What is a Geiger Counter and What Makes it Tick?
Geiger counters are used to detect radioactive emissions, most commonly beta particles and gamma rays. The counter consists of a tube filled with an inert gas that becomes conductive of electricity when it is impacted by a high-energy particle. When a Geiger counter is exposed to ionizing radiation, the particles penetrate the tube and collide with the gas, releasing more electrons. Positive ions exit the tube and the negatively charged electrons become attracted to a high-voltage middle wire. When the number of electrons that build up around the wire reaches a threshold, it creates an electric current. This causes the temporary closing of a switch and generates an electric pulse that is registered on a meter, either acoustically as a click that increases in intensity as the ionizing radiation increases, or visually as the motion of a needle pointer.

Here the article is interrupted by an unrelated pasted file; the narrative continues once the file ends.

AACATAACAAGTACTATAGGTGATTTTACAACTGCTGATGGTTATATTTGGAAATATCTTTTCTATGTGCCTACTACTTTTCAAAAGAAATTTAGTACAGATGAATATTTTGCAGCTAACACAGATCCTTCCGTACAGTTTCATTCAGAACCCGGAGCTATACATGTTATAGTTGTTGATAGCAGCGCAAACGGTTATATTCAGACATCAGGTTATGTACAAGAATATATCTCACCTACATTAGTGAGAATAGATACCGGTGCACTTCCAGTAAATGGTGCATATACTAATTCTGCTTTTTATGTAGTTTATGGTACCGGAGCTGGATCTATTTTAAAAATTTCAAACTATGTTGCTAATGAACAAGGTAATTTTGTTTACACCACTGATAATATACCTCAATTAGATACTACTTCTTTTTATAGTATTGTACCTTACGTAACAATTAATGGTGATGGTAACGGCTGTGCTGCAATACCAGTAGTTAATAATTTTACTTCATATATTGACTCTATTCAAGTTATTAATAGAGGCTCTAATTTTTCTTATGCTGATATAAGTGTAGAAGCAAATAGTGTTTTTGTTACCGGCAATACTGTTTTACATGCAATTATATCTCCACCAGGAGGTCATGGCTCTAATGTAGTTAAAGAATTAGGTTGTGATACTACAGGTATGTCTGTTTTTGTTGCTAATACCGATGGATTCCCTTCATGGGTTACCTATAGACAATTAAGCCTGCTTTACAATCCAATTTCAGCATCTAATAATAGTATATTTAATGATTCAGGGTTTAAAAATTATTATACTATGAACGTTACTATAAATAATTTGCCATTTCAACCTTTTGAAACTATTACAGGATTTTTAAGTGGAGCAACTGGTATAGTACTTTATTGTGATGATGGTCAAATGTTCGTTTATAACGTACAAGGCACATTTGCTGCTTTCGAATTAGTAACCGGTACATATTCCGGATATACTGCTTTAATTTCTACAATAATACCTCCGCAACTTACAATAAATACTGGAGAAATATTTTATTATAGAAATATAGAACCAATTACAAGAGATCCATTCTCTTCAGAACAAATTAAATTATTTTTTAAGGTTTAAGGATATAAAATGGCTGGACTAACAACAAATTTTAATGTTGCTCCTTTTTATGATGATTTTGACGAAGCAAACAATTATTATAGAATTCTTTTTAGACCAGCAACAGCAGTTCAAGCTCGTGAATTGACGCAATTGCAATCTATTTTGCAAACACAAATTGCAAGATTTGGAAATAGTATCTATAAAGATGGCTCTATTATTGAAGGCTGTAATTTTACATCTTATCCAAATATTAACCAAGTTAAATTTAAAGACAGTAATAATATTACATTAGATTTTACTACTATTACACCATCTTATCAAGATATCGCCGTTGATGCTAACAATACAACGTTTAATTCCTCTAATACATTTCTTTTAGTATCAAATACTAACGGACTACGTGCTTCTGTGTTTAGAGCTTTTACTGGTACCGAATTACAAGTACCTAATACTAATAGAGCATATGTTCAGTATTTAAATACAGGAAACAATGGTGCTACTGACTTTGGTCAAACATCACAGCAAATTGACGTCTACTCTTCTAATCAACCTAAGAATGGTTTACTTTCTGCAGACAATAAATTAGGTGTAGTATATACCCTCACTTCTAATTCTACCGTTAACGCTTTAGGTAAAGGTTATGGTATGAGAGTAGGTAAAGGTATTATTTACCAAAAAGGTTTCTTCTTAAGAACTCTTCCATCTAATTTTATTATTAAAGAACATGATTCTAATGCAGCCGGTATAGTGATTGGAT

Radioactivity can be measured in order to discover the amount of radiation a material emits or the amount of radiation absorbed by a human or mammal. The unit for measuring radioactive emissions is the becquerel (Bq). The Bq indicates the number of decays per second. The roentgen equivalent in man (rem) is an older standardized unit for measuring absorbed dose. The mrem, 1000th of that unit, is the unit used today in medicine.